Slain ex-detective's funeral live-streamed to Canada, UK, US

Slain ex-detective's funeral live-streamed to Canada, UK, US

BY DESMOND ALLEN
Executive Editor – special assignment
allend@jamaicaobserver.com

Wednesday, February 12, 2020

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TO the slew of modern innovations at funerals, add live-streaming.

Hundreds of mourners, many of whom flew in from the United Kingdom, the United States, and Canada, packed and overflowed Highgate Gospel Chapel in Highgate, St Mary, to pay final tribute to slain ex-police Detective Corporal Rickie Bailey.

The former crime-fighter was gunned down in the early hours of January 1, apparently the first murder of 2020, as he left a New Year's Eve party in the vicinity of Sabina Park, Kingston. He was in the island on his annual visit from Canada where he resided.

Relatives and good friends of Bailey who could not make the trip to Jamaica got together to pay for the live-streaming of the funeral service to Canada, UK and the US, underlining the popularity of the murdered former cop.

Two other equally well-attended memorial events were staged in St Mary and Portland on February 2 and 7, respectively. Among the top brass at Saturday's funeral service were Assistant Commissioner of Police Clinton Laing, Deputy Superintendent Heston Boothe and Detective Inspector Claudette Hepburn.

In death, Bailey stirred controversy over his hard policing.

Known as a cop who took the fight to gunmen, he left Jamaica 18 years ago for Canada after learning that he was marked for death, said his father Harold Bailey, the New York correspondent for the Jamaica Observer.

Police investigating gunshots in the vicinity of the Sabina Park cricket stadium in east Kingston found the ex-cop suffering from multiple gunshot wounds about 5:00 am New Year's Day on Melbourne Road. He was pronounced dead at hospital, police confirmed. He was not robbed of his valuables or his car.

Investigators probing the ex-policeman's murder rebutted claims on social media that Bailey was a rogue cop, adding that: “It seems as if this was a ploy to throw off investigators.”

At the funeral service, close friend and businessman Lascell Evans eulogised Bailey as “one of the most courageous and compassionate crime-fighters to have served this country”.

“He was someone who would make you laugh even in your most depressed state of mind, and someone who never forgot where he came from,” Evans said.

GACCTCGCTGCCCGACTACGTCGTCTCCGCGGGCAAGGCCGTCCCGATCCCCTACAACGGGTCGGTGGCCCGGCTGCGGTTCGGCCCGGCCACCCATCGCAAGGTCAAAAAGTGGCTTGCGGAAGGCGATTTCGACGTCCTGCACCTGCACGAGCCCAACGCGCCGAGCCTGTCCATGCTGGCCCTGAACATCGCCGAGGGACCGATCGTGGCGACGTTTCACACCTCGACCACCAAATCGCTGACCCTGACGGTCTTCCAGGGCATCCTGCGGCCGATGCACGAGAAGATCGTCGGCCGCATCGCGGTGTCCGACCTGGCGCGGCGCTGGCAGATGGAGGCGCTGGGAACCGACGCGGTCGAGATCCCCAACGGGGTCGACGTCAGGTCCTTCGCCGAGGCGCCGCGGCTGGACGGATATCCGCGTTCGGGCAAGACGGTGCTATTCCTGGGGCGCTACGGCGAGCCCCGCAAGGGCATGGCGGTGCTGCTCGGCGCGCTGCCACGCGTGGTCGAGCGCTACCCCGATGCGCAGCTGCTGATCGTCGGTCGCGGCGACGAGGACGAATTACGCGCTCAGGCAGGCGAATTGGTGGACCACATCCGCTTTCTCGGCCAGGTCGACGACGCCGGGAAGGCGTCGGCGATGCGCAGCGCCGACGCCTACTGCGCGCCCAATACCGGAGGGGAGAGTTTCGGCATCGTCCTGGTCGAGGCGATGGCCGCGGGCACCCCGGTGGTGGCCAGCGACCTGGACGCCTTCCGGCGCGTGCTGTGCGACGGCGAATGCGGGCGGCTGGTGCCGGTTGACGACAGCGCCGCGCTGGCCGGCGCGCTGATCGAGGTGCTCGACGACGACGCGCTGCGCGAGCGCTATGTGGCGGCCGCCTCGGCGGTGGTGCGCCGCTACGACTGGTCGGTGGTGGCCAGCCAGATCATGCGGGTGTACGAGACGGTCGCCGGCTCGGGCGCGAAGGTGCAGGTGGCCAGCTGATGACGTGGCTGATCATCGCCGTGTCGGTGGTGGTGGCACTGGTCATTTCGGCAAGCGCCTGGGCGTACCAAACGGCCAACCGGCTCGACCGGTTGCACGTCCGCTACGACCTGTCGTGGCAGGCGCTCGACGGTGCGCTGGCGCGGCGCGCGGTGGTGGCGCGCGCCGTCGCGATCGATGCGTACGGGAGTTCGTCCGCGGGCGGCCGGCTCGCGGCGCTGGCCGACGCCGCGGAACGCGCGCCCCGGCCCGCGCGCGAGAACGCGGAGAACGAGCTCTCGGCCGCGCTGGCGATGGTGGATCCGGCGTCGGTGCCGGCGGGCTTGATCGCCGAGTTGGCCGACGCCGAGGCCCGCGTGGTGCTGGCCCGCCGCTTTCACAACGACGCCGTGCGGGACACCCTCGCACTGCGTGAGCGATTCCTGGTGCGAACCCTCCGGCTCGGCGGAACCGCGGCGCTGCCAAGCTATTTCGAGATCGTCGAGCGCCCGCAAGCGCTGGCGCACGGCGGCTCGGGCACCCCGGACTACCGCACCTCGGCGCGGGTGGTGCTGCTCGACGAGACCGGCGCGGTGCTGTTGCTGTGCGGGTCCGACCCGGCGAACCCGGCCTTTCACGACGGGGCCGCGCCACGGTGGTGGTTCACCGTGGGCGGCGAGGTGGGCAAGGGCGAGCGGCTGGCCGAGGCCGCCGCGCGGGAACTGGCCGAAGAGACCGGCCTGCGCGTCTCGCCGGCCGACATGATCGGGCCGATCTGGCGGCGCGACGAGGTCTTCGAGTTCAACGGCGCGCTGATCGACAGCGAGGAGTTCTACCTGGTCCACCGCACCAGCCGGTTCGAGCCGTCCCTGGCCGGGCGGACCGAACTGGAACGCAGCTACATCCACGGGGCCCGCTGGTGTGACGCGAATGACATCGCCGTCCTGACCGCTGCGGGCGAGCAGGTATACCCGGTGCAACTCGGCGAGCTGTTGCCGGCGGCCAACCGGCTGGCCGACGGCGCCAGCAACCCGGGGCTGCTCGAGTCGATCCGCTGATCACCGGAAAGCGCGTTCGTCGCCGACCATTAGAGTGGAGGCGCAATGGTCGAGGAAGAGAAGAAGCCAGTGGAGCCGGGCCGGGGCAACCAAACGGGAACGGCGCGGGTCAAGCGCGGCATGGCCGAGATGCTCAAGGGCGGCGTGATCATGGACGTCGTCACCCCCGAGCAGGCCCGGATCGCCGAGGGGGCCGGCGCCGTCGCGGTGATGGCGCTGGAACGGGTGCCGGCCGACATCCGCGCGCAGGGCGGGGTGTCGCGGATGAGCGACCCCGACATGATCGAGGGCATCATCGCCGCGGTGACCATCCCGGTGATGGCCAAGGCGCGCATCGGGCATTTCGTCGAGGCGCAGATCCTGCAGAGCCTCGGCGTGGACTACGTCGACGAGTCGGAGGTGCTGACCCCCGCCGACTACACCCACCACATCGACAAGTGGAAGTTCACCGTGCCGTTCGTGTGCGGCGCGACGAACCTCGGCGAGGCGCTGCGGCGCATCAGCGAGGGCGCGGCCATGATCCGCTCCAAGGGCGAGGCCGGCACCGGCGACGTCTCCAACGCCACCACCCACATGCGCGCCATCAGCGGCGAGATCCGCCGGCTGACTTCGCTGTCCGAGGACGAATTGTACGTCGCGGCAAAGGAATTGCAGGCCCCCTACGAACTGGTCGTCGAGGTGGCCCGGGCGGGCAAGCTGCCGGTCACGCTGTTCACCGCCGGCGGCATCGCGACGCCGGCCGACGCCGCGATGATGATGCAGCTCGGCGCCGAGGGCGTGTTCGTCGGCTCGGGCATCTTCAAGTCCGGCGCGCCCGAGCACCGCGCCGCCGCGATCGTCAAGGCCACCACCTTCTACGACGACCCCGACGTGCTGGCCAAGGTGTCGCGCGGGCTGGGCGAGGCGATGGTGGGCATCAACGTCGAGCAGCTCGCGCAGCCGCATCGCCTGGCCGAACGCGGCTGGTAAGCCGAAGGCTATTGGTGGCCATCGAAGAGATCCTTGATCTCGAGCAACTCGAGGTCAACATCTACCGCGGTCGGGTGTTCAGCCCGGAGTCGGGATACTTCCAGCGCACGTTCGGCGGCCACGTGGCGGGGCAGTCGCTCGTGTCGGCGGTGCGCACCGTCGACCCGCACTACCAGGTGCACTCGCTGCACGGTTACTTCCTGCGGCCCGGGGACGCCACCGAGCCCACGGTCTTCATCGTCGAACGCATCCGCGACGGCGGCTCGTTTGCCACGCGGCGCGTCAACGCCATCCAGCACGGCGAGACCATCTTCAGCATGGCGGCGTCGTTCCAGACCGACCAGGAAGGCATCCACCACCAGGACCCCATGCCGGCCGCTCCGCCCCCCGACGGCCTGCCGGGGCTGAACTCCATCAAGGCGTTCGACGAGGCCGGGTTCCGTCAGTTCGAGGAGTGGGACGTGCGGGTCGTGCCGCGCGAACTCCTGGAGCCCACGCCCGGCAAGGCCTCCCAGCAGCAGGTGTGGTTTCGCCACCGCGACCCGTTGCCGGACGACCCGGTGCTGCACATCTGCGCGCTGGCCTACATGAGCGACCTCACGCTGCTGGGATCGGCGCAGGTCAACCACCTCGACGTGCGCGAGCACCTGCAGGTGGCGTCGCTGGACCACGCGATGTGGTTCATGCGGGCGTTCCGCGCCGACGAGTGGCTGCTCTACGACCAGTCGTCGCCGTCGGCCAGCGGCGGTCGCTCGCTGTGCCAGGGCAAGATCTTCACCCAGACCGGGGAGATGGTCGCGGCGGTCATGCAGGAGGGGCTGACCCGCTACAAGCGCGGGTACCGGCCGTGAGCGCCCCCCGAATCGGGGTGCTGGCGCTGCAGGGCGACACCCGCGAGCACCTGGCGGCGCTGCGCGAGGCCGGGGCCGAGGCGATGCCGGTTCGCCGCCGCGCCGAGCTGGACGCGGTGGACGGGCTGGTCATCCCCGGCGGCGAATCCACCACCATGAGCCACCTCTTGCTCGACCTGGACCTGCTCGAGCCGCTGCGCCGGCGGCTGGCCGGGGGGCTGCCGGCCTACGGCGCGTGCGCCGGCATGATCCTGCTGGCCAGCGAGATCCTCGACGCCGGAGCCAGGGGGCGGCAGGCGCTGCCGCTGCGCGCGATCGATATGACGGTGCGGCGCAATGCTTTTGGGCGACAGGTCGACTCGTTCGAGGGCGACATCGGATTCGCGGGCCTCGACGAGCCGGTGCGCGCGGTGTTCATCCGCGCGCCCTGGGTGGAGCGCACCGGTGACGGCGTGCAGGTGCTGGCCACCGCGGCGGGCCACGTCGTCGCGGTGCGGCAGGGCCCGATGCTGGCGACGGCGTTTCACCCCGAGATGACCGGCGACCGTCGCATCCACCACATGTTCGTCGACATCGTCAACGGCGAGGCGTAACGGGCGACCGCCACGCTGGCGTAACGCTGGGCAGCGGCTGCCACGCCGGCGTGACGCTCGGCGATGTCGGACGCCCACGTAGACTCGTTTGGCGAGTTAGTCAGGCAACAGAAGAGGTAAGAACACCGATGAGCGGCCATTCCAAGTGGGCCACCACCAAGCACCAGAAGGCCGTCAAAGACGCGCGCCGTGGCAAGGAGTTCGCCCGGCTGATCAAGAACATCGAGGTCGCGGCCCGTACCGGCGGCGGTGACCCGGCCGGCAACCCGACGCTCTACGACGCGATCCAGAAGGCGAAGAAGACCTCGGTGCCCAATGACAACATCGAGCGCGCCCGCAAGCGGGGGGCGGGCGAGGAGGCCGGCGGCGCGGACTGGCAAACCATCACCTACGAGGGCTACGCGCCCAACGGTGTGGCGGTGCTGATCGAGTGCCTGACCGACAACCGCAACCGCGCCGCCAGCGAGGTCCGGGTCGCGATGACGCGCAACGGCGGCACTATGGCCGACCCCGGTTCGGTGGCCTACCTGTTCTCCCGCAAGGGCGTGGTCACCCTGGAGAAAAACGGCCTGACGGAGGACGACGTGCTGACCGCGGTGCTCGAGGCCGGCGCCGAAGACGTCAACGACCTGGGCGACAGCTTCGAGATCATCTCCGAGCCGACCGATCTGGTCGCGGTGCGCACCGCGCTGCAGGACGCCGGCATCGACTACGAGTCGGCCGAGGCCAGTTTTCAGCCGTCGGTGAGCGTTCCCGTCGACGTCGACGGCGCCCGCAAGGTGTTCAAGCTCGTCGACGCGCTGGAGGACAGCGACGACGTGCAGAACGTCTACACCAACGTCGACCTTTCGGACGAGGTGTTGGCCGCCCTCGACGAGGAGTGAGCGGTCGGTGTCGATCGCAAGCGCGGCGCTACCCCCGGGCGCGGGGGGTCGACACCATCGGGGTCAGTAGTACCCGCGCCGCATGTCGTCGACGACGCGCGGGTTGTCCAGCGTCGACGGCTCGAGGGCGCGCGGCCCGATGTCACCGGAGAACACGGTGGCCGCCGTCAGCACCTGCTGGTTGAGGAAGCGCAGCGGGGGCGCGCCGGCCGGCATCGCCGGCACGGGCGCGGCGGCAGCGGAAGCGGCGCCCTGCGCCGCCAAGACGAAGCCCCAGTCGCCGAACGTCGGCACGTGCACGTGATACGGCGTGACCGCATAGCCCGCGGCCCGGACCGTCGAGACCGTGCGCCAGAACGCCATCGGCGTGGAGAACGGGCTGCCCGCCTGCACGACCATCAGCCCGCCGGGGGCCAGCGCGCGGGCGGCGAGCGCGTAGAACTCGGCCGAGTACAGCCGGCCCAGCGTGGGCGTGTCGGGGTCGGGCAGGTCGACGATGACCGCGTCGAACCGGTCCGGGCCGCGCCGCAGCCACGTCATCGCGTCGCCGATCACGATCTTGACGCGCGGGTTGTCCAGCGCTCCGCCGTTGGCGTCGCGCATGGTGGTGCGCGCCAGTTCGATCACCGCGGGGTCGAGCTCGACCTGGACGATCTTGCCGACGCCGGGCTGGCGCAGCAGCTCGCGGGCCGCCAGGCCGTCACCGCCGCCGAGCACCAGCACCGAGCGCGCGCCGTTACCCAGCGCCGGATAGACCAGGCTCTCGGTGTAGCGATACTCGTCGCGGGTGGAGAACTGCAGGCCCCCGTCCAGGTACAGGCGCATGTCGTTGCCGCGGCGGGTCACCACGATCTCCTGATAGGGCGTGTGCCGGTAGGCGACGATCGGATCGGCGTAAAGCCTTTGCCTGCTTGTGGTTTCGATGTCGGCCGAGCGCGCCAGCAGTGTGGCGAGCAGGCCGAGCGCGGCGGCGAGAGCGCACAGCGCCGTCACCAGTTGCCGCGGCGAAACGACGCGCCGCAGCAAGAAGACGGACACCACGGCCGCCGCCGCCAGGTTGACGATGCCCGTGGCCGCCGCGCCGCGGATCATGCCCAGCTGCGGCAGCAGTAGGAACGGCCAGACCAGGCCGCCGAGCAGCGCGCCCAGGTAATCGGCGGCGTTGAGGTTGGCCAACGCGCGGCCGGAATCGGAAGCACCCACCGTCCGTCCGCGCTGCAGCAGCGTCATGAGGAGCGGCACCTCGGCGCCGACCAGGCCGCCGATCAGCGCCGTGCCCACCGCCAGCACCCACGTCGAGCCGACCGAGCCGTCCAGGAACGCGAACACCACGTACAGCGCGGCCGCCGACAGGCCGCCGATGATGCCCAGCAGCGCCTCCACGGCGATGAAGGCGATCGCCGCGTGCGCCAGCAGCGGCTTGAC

Glowing tributes were also paid to the ex-cop by members of the St Andrew South Police Elite Squad, who described Bailey as someone “who dedicated himself to making his country a safe place”.

United Church of Jamaica Pastor Wendell McKoy described the slain cop as “one of those people who commanded respect and made the district of Mt Regale, where he grew up, proud”.

The former policeman was remembered by his father Harold as “the spark of the family. The one who lit up the room with his signature laughter which became contagious”.

“He was kind-hearted and showed compassion even to those bad elements who would seek to hurt him,” the senior Bailey said.

He also remembered the eldest of his three sons as one who used humour “to defuse serious situations”.

Delivering the sermon, Pastor Paul Hemmings urged mourners not to “turn a blind eye or be foolish about the evil” around them.

Former co-workers Carlos Bell, Zaccheus Roye, Clifford Cameron, Byron McKenzie, Carl Morrison, and a cousin Damion Thompson acted as pall-bearers.

In St Mary on February 2, ace music selector Rickie Trooper — in a return to his roots and on the very spot where the house in which he was born once stood — delivered a scintillating performance in memory of his friend CB, the moniker the slain ex-cop was best known by.

In Berrydale, Portland, on February 7 an equally large crowd turned out for the memorial event which was headlined by the artiste Singing Melody, backed by the band of the same name.

Bailey, who would have turned 54 the day after he was killed, was buried in the White Hall/Heywood Hall cemetery in St Mary.


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